Small town storefronts preserved the familiar architecture of an earlier century, where the Chinaman’s store looked out over train-polished tracks shaded by a stout and ancient oak, beneath whose boughs the likes of Charlie Patton had sought repose, back when blues were first learning their way around the delta.
Ellis, already a skilled carpenter and tradesman, built a wooden shed adjoining his new quarters—a man ought to have a shed. But once the rake and shovels were propped in their corners, various bricklaying tools and construction equipment all housed within, an unexpected item of surpassing utility presented itself, and summarily hijacked the structure for loftier purpose: a Teac four-track reel-to-reel recorder, many a musician’s gateway to home record making, came up for sale, and Jim’s jaw slacked a little at the sight of it. This was the same rig he had experimented with at age seventeen while visiting a cousin in Michigan, and the results from those early efforts had imbued him with a fever never since subsided. The tape machine was a must-have, and with its procurement an era of Delta bootleg recording commenced.
The multi-tracking capability afforded by the new reel-to-reel recorder catapulted Jim Ellis’ already rich musical talents to a realm of freshly charged creativity. A dry season of his songwriting trajectory concluded, as new material began to emerge and develop with enthused intensity. Soon Jim’s shed in Merigold became a destination for Delta musicians who swang by to lay down parts on some cool tapes taking shape there. Danny Durastanti, onetime second guitarist in Duff Dorrough’s Sausage & Biscuit Boys, provided drums; he would later go on to tour as drummer for Tommy James & The Shondells.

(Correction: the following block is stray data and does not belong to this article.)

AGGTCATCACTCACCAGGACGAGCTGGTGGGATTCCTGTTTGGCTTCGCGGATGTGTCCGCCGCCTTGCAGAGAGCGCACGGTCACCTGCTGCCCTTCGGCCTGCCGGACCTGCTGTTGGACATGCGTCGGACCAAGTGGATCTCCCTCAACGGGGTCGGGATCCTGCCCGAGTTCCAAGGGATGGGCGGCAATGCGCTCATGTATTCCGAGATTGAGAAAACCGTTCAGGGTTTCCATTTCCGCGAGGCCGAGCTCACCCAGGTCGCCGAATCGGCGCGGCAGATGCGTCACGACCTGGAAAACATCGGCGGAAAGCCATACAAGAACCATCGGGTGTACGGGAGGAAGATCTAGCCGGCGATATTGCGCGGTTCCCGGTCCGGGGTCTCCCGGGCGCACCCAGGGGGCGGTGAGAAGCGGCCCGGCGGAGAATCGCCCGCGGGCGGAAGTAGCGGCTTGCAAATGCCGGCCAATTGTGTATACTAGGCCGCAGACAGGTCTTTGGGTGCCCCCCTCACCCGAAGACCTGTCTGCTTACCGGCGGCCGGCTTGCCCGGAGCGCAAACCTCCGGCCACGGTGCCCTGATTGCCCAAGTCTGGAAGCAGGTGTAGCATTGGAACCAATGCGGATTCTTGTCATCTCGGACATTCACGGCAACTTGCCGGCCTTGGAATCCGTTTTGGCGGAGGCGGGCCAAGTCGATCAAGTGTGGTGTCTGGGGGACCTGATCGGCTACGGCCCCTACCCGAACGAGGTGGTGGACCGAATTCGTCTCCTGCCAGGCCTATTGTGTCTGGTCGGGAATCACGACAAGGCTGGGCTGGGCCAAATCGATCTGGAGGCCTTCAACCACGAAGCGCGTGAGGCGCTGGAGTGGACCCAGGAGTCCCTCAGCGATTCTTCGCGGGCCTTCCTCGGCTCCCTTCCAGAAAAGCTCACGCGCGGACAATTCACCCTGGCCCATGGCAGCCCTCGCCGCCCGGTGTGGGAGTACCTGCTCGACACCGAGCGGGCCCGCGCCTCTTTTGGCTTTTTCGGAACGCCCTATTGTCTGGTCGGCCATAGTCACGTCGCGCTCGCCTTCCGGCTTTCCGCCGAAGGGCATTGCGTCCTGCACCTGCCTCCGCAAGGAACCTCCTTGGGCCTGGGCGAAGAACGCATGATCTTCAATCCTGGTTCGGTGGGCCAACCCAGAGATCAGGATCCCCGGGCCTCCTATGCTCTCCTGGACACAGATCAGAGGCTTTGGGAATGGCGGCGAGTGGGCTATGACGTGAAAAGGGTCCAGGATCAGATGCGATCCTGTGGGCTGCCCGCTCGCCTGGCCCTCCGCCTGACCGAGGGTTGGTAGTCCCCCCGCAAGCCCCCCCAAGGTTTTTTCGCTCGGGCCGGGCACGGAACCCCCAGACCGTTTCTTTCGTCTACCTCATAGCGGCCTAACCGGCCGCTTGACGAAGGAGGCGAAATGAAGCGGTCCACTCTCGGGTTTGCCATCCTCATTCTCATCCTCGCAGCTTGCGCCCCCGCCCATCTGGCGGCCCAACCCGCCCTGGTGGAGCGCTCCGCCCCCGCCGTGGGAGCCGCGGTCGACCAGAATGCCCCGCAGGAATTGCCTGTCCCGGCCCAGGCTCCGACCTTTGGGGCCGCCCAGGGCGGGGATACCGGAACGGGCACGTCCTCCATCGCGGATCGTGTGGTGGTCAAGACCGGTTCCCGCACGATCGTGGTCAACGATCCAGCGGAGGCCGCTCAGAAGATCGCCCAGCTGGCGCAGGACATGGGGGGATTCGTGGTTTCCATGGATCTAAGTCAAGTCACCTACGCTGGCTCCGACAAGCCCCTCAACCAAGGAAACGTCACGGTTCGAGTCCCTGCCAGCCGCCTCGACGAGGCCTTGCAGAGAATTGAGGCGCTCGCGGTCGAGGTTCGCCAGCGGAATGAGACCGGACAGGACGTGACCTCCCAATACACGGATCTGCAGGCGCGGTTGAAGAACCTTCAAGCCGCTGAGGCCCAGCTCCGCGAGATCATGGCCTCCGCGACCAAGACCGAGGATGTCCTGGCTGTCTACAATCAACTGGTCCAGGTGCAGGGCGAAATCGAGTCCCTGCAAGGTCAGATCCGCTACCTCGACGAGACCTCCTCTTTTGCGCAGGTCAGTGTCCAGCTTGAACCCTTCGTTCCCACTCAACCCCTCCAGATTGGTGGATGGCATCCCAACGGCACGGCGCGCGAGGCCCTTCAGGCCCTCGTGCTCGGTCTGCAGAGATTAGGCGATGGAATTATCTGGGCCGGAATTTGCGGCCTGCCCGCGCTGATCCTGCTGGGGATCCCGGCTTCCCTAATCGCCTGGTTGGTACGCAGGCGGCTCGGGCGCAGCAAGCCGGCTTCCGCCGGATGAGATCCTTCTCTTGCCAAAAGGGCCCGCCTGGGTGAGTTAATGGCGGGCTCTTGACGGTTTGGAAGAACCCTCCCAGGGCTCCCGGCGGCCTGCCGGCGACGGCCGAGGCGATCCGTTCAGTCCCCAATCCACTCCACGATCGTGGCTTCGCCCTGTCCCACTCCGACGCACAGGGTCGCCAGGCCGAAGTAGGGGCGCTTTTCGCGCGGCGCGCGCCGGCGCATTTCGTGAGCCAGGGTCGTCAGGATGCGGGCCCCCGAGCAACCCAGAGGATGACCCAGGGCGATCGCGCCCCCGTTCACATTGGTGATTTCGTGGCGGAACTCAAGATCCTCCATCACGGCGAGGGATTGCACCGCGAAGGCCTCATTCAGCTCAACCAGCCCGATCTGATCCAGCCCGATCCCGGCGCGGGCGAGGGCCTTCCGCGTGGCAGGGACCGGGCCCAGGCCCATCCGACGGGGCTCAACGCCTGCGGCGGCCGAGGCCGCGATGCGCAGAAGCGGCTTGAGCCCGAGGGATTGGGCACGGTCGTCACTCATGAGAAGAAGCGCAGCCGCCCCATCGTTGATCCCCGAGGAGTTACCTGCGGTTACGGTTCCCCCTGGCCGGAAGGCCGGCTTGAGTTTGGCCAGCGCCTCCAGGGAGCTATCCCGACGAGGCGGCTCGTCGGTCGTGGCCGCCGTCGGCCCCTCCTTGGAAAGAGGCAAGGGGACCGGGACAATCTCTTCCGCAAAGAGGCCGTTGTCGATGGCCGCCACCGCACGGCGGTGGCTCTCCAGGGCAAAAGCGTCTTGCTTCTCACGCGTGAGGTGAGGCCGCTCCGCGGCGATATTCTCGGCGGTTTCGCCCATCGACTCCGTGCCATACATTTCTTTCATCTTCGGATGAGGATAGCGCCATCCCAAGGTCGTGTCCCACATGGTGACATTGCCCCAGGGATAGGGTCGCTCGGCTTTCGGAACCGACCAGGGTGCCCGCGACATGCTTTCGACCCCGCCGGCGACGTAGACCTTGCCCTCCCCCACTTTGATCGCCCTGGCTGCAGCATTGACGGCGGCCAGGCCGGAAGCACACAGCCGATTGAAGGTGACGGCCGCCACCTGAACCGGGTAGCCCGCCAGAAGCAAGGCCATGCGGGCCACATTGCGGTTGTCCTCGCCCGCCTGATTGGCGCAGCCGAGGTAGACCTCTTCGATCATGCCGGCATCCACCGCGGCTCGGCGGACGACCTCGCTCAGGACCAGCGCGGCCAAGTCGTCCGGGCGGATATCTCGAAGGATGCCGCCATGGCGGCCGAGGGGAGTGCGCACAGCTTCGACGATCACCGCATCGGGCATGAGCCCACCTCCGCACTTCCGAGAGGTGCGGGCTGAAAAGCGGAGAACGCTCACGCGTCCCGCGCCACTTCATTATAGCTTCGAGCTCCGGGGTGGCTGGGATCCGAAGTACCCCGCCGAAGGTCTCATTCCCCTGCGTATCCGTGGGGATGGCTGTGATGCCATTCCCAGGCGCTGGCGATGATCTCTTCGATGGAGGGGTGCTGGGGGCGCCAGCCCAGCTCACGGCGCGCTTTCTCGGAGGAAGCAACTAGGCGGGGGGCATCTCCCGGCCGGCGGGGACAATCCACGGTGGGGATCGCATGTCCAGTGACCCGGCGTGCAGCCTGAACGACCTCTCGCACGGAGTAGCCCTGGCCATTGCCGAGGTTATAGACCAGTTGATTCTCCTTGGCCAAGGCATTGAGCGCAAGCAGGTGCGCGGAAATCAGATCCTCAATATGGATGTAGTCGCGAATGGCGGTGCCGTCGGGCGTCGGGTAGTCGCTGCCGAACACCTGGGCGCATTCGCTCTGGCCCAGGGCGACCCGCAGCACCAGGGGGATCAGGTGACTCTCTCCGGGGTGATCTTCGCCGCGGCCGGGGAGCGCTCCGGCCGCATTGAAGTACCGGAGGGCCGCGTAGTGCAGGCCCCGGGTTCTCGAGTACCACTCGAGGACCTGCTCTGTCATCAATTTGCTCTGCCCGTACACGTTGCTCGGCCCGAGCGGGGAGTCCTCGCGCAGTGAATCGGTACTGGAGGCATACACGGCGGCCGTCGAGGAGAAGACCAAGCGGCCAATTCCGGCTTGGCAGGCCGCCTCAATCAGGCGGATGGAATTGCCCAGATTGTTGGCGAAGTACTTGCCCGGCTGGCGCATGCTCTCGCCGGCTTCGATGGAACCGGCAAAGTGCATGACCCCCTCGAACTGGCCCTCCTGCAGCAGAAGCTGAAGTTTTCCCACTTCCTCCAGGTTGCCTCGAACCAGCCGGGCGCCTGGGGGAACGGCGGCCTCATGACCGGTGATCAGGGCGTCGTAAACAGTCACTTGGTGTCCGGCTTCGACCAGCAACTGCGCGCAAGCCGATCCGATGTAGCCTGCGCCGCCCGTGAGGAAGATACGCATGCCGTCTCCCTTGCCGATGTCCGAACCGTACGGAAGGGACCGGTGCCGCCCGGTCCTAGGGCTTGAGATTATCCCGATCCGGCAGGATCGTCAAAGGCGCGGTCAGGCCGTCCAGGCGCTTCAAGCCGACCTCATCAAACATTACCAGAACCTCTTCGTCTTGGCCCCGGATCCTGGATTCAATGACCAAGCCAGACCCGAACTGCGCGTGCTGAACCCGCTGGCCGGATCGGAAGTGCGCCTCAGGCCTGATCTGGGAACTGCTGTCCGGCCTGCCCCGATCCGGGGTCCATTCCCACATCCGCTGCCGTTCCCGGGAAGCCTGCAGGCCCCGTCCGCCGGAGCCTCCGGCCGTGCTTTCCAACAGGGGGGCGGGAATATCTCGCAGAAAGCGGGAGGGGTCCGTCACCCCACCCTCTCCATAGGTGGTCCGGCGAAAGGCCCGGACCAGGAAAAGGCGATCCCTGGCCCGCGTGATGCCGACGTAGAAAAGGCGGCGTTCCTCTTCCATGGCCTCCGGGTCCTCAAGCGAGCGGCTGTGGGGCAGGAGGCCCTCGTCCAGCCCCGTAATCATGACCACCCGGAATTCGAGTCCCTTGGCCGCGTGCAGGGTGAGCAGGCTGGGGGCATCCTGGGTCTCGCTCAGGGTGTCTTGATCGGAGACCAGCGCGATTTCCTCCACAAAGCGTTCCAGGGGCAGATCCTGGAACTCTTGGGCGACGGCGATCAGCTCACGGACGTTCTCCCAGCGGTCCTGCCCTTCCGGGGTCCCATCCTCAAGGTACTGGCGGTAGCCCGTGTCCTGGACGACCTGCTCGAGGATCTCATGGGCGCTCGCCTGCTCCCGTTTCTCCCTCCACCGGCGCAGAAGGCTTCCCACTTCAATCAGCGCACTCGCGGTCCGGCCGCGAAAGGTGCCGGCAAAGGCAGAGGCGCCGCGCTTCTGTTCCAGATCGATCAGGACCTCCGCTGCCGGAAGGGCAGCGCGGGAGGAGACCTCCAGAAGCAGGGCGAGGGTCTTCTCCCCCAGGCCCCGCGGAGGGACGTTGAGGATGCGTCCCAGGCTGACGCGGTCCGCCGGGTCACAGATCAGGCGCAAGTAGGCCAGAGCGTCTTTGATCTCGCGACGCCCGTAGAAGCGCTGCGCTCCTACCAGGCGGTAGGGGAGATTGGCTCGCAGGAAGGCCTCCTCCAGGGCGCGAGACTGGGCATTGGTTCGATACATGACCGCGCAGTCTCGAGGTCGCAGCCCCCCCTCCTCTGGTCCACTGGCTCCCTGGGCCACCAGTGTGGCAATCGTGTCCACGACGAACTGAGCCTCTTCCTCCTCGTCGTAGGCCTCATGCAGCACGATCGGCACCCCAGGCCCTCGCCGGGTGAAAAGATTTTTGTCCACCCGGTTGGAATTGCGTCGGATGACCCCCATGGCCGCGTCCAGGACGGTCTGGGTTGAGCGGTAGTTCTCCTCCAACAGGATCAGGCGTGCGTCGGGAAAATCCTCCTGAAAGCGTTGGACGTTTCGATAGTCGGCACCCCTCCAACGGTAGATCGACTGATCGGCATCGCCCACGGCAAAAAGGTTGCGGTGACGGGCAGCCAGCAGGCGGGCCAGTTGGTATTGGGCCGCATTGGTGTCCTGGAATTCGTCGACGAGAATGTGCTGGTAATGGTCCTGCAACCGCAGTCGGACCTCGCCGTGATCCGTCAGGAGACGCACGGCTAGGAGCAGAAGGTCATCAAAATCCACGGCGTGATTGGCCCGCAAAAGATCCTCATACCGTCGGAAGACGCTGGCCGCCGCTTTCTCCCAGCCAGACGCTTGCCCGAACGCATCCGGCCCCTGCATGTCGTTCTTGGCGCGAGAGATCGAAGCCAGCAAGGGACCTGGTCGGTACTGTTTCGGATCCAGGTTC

Tangents co-founder Charlie Jacobs, a boyhood friend of Ellis, dropped in to play saxophone, while his bandmate Fish Michie, Jim’s neighbor just across Highway 61, stepped over to contribute organ and keyboard parts.
Original sounds from Jim Ellis’ shed in Merigold made the rounds from hand to hand during the 1980’s as cassette tapes, the poor man’s medium of the time. The experience of producing homegrown music in a makeshift studio propelled the formation of an energetic new band, The Roadrakers, with Jim and renowned Delta plein air artist Gerald Deloach on guitars, Jimmy Fickle playing bass, and noted Rosedale artist and instrument builder David Moore as drummer.
During the group’s colorful run they had occasion to accompany Memphis R&B legend Rufus Thomas, gospel/soul icon Pops Staples, and Creedence Clearwater’s John Fogerty onstage at live events. They also piled their gear into cars and drove for Jackson, Mississippi, where Tangents bassist Steve Vines engineered more recordings of mostly originals penned by Ellis with co-writer Gene Coghlan.
As computers advanced into household use during the 1990s, digital technology transformed the sound recording process from a physical medium to a virtual one. Advanced audio capture became accessible in the form of self-contained multi-track workstations, compact recording modules that achieved much of the work that pro studios could, howbeit on a reduced scale. Musicians embraced the new capabilities this afforded them, and The Roadrakers rode that bandwagon.